The weight of water a brick unit absorbs, when immersed in either cold or boiling water for a stated length of time. Expressed as a percentage of the weight of the dry unit. See ASTM Specification C 67.
Materials added to mortar to impart special properties to the mortar.
A piece or assemblage, usually metal, used to attach building parts (e.g., plates, joists, trusses, etc.) to masonry or masonry materials.
American National Standards Institute.
A curved compressive structural member, spanning openings or recesses; also built flat.
Back Arch: A concealed arch carrying the backing of a wall where the exterior facing is carried by a lintel. Jack Arch: One having horizontal or nearly horizontal upper and lower surfaces. Also called flat or straight arch. Major Arch: Arch with spans greater than 6 ft and equivalent to uniform loads greater than 1000 lb. per ft. Typically known as Tudor arch, semicircular arch, Gothic arch or parabolic arch. Has rise to span ratio greater than 0.15. Minor Arch: Arch with maximum span of 6 ft and loads not exceeding 1000 lb. per ft. Typically known as jack arch, segmental arch or multicentered arch. Has rise to span ratio less than or equal to 0.15. Relieving Arch: One built over a lintel, flat arch, or smaller arch to divert loads, thus relieving the lower member from excessive loading. Also known as discharging or safety arch. Trimmer Arch: An arch, usually a low rise arch of brick, used for supporting a fireplace hearth.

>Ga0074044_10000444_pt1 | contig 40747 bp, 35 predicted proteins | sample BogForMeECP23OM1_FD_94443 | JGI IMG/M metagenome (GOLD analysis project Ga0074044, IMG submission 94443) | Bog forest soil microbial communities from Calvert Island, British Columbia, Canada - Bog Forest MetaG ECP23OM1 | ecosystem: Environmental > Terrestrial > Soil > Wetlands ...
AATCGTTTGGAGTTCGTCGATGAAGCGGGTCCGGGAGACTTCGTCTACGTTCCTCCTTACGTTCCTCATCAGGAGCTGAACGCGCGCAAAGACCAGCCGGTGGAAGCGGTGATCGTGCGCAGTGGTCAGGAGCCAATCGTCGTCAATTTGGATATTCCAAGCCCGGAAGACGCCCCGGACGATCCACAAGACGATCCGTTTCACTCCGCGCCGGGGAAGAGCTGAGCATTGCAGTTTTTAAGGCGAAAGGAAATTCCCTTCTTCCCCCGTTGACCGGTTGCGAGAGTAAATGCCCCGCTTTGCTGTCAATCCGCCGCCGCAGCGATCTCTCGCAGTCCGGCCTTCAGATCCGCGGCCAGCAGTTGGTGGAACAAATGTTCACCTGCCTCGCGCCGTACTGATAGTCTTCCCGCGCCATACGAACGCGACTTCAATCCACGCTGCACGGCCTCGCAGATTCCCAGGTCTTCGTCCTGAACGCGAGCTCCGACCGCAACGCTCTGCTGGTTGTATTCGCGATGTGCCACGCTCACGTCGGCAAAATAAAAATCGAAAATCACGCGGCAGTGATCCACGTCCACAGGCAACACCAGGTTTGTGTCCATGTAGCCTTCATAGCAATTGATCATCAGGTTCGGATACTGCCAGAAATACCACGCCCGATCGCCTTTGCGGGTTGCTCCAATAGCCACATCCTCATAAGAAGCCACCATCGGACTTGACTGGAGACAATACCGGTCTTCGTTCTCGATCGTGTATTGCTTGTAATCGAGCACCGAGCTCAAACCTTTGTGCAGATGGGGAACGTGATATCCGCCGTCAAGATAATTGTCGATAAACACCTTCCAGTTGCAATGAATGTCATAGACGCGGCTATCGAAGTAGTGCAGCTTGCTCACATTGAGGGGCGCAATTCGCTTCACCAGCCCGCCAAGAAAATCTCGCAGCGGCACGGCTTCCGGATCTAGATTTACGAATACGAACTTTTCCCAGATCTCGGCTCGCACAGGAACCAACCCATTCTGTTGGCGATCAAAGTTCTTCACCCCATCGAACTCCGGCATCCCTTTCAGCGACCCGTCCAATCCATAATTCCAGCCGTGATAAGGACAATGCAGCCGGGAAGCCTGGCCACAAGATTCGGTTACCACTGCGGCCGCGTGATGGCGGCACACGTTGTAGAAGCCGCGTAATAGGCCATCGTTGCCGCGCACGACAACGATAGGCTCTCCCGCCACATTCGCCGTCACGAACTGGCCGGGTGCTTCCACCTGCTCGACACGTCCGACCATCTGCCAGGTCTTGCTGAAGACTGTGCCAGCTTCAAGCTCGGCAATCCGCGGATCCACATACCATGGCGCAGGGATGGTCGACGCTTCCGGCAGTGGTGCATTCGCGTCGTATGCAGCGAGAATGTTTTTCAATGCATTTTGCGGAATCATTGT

|Ashlar Masonry|| |
Masonry composed of rectangular units of burned clay or shale, or stone, generally larger in size than brick and properly bonded, having sawed, dressed or squared beds, and joints laid in mortar. Often the unit size varies to provide a random pattern, random ashlar.
American Society of Heating, Refrigerating and Air-Conditioning Engineers, Inc.
ASTM: American Society for Testing and Materials.
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